Like a sweet dessert song of the South, sweet potato pie gives reason to shut your mouth -- so you can enjoy every satisfying morsel of home-baked goodness. This velvety smooth dessert features sweet potatoes in a custard consistency, with spices such as cinnamon and nutmeg to warm the palate. Serve sweet potato pie as an alternative to pumpkin pie year-round, with topping options including whipped cream, ice cream and candied pecans.
Flaky, buttery pie crust complements the sweet, creamy sweet potato filling in a traditional sweet potato pie. Cut cold cubes of the fat into the dry ingredients -- using a pastry blender or by pulsing a food processor -- to make pea-sized crumbs.
As a general rule, use 1 1/4 to 1 3/4 cups of all-purpose flour for every 1/2 cup of butter or shortening, plus sugar and salt to taste, to make a single 9-inch pie crust. The flour coats the butter or shortening pieces; the cold temperature keeps the fat hard so it does not blend completely with the flour. Add just enough ice water to hold the ingredients in a dough, usually 3 to 4 tablespoons of water for every 1 1/4 cups of flour in the dough.
Refrigerate for at least 1 hour. Roll the dough into a circle and lay it neatly into the pie pan. Trim the excess dough from around the pan edges.
Fibrous root strands extend from the root tip of a sweet potato usually up through the center, which can adversely affect the sweet potato pie texture. Process the boiled sweet potatoes through a potato ricer or food mill to simultaneously mash the potatoes and separate these strands. It takes approximately 2 pounds of fresh sweet potatoes or 2 cups of mashed sweet potatoes to fill a 9-inch pie crust of standard depth -- add an extra pound or cup of sweet potatoes for deep dish pies.
The filling also requires eggs, milk or half and half, white or brown sugar, vanilla extract, and optional spices such as cinnamon, nutmeg and black pepper. Ratios vary among recipes, but generally call for 2 to 3 eggs, 3/4 to 1 cup of sugar, 1/2 to 1 teaspoon of vanilla, 1 to 1 1/2 teaspoons of cinnamon, and up to 1/2 teaspoon each of optional spices. Mix the ingredients until smooth and pour the filling into the pie shell.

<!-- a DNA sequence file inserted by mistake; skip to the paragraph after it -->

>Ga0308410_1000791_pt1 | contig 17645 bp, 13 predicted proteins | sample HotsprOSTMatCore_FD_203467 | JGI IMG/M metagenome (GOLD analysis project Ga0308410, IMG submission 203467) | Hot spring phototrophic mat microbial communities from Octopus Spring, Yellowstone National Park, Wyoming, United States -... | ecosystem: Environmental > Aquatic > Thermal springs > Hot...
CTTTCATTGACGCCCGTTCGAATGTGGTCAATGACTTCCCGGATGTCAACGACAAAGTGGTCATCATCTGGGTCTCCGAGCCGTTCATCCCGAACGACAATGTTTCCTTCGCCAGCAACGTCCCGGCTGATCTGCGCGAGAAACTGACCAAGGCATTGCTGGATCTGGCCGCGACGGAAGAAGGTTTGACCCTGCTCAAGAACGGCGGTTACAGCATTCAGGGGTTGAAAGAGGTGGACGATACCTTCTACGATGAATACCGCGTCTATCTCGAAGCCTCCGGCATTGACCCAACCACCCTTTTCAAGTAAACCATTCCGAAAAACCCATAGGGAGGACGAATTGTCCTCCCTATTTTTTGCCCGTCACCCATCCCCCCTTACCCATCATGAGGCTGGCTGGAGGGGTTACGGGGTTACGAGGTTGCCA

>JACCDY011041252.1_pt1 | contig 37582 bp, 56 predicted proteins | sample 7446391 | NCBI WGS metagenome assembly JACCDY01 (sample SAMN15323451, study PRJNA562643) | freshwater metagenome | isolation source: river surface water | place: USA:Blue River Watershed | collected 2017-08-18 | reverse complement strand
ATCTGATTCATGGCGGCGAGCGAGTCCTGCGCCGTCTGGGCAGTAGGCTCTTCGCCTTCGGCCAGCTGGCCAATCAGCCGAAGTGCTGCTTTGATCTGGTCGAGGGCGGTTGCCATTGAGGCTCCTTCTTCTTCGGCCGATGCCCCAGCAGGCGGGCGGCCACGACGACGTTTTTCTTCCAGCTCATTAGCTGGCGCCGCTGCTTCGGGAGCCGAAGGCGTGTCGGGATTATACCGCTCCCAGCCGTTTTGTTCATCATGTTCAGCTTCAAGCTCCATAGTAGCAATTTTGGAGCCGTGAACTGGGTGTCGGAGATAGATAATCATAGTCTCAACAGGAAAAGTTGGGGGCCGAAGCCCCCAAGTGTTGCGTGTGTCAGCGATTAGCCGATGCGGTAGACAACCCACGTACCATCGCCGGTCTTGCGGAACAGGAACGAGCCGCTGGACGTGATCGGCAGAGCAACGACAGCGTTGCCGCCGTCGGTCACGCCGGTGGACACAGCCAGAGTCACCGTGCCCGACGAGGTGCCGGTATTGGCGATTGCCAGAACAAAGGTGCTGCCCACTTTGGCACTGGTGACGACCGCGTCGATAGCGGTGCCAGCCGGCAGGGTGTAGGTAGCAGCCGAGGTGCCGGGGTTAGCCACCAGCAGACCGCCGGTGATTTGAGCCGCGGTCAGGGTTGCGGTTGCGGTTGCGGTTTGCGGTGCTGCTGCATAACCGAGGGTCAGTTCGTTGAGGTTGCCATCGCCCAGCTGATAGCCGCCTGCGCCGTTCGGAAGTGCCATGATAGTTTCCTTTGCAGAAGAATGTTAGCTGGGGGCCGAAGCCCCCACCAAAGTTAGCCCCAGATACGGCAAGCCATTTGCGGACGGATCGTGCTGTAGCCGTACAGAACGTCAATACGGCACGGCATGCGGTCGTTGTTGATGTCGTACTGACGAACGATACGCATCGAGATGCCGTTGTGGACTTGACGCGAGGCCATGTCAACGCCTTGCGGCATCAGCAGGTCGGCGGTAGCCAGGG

Ovens, pie pans and recipes vary so greatly that suggested baking times really aren't much help at all. Where one recipe might suggest a 45-minute baking time at 400 degrees Fahrenheit, another seemingly similar recipe calls for 1 1/2 hours of baking at 350 F.
Instead of following strict time and temperature guidelines, pay attention to the consistency of the filling as it bakes. The filling sets up as it bakes, transforming from a nearly liquid state to a slightly jiggly, semi-solid when finished. Gently shake the pie pan to check for movement. Lack of movement indicates that the pie is done, but the toothpick check commonly used for cakes lets you know for sure. The pie is done if a toothpick inserted in the center of the pie comes out clean or nearly clean. Avoid overcooking the pie, which can lead to cracks throughout the top -- although sometimes cracks are simply an inevitable part of sweet potato pie.
On the off chance that you have leftover sweet potato pie, it must be stored properly to stay fresh and safe for consumption. Follow the USDA Food Safety Inspection Service guidelines for foods with cooked eggs, keeping the pie stored refrigerated for a maximum of three to four days. Package the pie in an airtight container to keep out bacteria and lock in moisture.
Wrap the leftover pie tightly in aluminum foil or a freezer-safe storage container alternatively and freeze for up to four months. Thaw the pie in the refrigerator and bake for about 30 minutes at 350 F to reheat before serving.
Prepare pie crust and filling up to five months in advance and bake as needed. Chill the pie filling before adding it to the unbaked pie crust, wrapping the pie and placing it in the freezer. Bake the pie from frozen, starting at a high temperature of approximately 400 F for the first 10 minutes and reducing to about 325 F until the filling sets.